The game that was
Georgia Tech’s new defense did what coach Paul Johnson hoped: after the Bulldogs experienced some success on their first two drives, coordinator Al Groh made adjustments and was able to limit the yards. On offense, Tech’s rushing attack stuck primarily with the triple option play and moved fairly easily down the field, totaling 372 yards on 6.6 yards per carry. Playing against an FCS-level team, even if it was its conference champion, doesn’t provide a good barometer of the improvement a team may have made in theoffseason . It may seem like Tech wasn’t entirely happy with the win. Being a defending conference champion tends to raise the expectations.
What we learned
1. Roddy Jones appears to be back. After a sub-par 2009 season in which he was hampered by a dislocated wrist sustained during the spring, Jones scored two touchdowns on Saturday and provided a home-run threat from the A-backs that Anthony Allen gave them last season.
2. Groh kept things fairly vanilla against S.C. State, so we didn’t learn how effective Tech’s new pass rush may be. Often, Groh went with three-man or four-man rushes in an attempt to keep as many people in the passing lanes as possible to confuse Bulldogs quarterback Malcolm Long.
3. Quarterback Joshua Nesbitt doesn’t look comfortable throwing the ball to this set of receivers. He tried to make a few passes to Stephen Hill, but was able to complete just one. Another did lead to a pass-interference penalty, but that ball wasunderthrown. Tyler Melton didn’t help when a pass hit him in the chest and bounced out, leading to an interception.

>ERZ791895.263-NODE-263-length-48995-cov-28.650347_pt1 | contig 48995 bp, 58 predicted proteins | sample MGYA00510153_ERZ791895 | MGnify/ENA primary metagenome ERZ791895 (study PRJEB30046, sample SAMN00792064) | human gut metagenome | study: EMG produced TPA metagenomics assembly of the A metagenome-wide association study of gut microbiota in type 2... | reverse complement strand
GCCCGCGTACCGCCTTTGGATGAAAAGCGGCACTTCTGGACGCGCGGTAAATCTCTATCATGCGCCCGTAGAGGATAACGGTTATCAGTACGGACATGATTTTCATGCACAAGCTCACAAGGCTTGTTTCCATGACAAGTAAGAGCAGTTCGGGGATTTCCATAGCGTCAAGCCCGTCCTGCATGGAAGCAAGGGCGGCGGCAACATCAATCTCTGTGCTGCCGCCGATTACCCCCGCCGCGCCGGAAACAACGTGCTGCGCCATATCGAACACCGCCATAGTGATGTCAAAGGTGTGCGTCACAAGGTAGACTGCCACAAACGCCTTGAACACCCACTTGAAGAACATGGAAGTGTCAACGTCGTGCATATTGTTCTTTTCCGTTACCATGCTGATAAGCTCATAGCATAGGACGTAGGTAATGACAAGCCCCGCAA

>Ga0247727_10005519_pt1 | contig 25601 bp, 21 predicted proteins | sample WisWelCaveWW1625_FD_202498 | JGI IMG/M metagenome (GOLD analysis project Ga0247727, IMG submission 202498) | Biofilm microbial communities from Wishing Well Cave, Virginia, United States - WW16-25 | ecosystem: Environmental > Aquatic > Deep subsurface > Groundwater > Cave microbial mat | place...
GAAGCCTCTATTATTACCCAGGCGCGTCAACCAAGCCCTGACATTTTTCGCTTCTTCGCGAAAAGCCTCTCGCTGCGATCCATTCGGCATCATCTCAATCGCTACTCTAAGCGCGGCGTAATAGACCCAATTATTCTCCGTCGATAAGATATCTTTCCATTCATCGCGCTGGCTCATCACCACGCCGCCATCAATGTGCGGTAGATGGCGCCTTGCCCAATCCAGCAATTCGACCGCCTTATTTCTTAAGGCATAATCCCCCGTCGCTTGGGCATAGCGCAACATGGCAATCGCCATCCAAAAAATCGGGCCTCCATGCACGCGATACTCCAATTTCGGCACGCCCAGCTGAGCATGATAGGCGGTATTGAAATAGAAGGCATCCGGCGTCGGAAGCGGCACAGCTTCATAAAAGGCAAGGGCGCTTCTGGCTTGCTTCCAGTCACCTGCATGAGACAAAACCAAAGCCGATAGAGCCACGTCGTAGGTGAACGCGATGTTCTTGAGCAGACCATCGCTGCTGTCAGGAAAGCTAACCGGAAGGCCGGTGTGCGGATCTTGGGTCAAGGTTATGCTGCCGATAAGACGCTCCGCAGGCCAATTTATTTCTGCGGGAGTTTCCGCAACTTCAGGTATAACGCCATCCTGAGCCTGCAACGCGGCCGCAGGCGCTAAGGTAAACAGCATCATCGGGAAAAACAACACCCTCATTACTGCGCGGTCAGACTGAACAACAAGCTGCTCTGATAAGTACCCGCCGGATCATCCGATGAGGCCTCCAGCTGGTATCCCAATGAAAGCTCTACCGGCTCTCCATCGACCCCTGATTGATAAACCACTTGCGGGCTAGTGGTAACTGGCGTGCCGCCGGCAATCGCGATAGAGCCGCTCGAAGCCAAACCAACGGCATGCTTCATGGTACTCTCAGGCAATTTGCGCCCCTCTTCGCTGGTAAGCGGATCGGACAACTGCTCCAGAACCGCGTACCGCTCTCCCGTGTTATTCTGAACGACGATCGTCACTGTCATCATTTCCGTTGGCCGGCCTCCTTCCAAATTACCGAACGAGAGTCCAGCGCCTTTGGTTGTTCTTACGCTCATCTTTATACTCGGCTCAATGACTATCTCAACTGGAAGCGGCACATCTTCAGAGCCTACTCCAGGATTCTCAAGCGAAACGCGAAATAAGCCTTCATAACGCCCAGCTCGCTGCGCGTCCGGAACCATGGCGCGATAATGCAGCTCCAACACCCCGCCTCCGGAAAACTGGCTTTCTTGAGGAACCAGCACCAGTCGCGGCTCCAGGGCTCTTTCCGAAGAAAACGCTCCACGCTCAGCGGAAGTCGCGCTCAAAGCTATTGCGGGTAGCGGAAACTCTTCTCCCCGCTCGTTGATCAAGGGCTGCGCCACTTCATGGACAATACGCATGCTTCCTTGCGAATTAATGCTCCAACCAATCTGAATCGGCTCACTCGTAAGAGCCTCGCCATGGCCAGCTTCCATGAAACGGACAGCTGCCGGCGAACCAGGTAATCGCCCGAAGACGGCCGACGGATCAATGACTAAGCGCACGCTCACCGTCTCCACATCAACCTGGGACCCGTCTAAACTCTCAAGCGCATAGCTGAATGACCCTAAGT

There were just two injuries sustained against S.C. State, neither of which seem serious. Starting guard Will Jackson left with a sprained knee. Johnson said Jackson couldn’t play if there was a game tomorrow, but it’s too early to tell if he can play against Kansas on Saturday.
Starting safety Cooper Taylor didn’t return to the sidelines after halftime with what Johnson said was a heat-related condition.
Even with Tech running fairly basic defensive schemes, S.C. State could only average 4.2 yards per play. Tech gave up 6.1 yards per play last season.
“What we are going to try to do to move the ball. The big problem would be if they took somebody out of the game and stopped you otherwise. … There’s not anybody alive that you can’t take out of a game if you’re willing to risk it with the other guys.”
– Johnson on S.C. State limiting Tech’s B-backs to 14 carries
Johnson said he was impressed by the play of Jones on offense, middle linebacker Brad Jefferson on defense, and Julian Burnett on special teams. Jones averaged 11.2 yards on four carries, Jefferson had four tackles, including 1 1/2 for loss, and Burnett had 1 1/2 tackles. … Next week’s game at Kansas will beTech’s first regular-season game against a team from the Big 12 since it hosted Baylor in 1993. … It will be Tech’s first trip west of the Mississippi River since the Humanitarian Bowl in Boise, Idaho in 2007.
Tech will travel to Kansas, which was defeated 6-3 by FCS-level North Dakota State on Saturday. The Jayhawks had 293 yards, but they also committed three turnovers, including an interception in the end zone.
“I just said to them that it’s one game and that’s how you have to take it and move on from there,” Gill said. “We have to take the things that we did do well and obviously the things that we need to work on. From an offensive standpoint, we just have to get those things collected and execute better. That’s the bottom line from that standpoint. Again, we’ll just take it as one game and move on. The next opponent is Georgia Tech and that’s who we have to get ready for.”